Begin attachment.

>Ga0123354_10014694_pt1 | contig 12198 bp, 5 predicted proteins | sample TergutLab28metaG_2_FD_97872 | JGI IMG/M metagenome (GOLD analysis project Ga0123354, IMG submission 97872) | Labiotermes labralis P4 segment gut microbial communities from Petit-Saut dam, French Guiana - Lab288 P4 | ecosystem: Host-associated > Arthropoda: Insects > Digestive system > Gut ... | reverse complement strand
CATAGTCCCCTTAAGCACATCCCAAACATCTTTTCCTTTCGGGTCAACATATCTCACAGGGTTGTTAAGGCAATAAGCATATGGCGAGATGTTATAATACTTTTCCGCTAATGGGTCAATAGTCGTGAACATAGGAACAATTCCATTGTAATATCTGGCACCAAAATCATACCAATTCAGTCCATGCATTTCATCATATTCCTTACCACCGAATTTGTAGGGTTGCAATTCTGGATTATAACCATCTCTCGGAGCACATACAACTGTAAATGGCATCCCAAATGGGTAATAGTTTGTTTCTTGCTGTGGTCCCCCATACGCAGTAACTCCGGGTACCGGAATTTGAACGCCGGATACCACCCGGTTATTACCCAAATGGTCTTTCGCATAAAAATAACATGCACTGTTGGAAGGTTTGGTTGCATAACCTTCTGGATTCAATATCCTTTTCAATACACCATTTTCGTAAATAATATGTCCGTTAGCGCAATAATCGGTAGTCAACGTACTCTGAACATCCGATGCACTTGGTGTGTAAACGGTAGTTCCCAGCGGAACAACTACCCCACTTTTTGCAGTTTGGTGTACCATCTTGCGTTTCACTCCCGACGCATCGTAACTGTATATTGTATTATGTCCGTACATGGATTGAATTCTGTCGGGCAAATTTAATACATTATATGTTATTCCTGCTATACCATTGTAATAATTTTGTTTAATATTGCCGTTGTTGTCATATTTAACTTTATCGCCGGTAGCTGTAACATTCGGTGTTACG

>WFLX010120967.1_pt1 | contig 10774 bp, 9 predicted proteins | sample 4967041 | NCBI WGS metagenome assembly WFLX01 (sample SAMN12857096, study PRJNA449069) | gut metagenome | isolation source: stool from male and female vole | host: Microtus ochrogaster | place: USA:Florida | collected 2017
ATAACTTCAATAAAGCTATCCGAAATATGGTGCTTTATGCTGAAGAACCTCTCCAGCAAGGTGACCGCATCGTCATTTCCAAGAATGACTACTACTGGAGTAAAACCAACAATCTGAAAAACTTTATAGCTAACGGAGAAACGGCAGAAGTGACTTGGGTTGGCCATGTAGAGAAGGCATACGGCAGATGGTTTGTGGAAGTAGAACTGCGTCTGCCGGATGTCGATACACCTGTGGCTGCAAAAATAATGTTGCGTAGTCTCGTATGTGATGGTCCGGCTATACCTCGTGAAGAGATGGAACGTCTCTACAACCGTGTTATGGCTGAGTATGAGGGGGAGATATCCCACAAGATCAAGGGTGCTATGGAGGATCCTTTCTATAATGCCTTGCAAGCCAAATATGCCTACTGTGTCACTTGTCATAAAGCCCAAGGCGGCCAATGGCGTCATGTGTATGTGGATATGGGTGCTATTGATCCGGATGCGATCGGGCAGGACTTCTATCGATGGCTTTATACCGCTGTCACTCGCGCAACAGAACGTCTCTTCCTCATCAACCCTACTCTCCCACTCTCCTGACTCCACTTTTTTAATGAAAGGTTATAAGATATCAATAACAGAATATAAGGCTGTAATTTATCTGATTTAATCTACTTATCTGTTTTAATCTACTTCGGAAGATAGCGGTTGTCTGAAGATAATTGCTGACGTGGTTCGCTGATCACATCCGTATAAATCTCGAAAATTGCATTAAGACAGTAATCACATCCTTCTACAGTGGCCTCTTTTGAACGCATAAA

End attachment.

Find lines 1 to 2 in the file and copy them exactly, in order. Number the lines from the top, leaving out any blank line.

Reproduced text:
>Ga0123354_10014694_pt1 | contig 12198 bp, 5 predicted proteins | sample TergutLab28metaG_2_FD_97872 | JGI IMG/M metagenome (GOLD analysis project Ga0123354, IMG submission 97872) | Labiotermes labralis P4 segment gut microbial communities from Petit-Saut dam, French Guiana - Lab288 P4 | ecosystem: Host-associated > Arthropoda: Insects > Digestive system > Gut ... | reverse complement strand
CATAGTCCCCTTAAGCACATCCCAAACATCTTTTCCTTTCGGGTCAACATATCTCACAGGGTTGTTAAGGCAATAAGCATATGGCGAGATGTTATAATACTTTTCCGCTAATGGGTCAATAGTCGTGAACATAGGAACAATTCCATTGTAATATCTGGCACCAAAATCATACCAATTCAGTCCATGCATTTCATCATATTCCTTACCACCGAATTTGTAGGGTTGCAATTCTGGATTATAACCATCTCTCGGAGCACATACAACTGTAAATGGCATCCCAAATGGGTAATAGTTTGTTTCTTGCTGTGGTCCCCCATACGCAGTAACTCCGGGTACCGGAATTTGAACGCCGGATACCACCCGGTTATTACCCAAATGGTCTTTCGCATAAAAATAACATGCACTGTTGGAAGGTTTGGTTGCATAACCTTCTGGATTCAATATCCTTTTCAATACACCATTTTCGTAAATAATATGTCCGTTAGCGCAATAATCGGTAGTCAACGTACTCTGAACATCCGATGCACTTGGTGTGTAAACGGTAGTTCCCAGCGGAACAACTACCCCACTTTTTGCAGTTTGGTGTACCATCTTGCGTTTCACTCCCGACGCATCGTAACTGTATATTGTATTATGTCCGTACATGGATTGAATTCTGTCGGGCAAATTTAATACATTATATGTTATTCCTGCTATACCATTGTAATAATTTTGTTTAATATTGCCGTTGTTGTCATATTTAACTTTATCGCCGGTAGCTGTAACATTCGGTGTTACG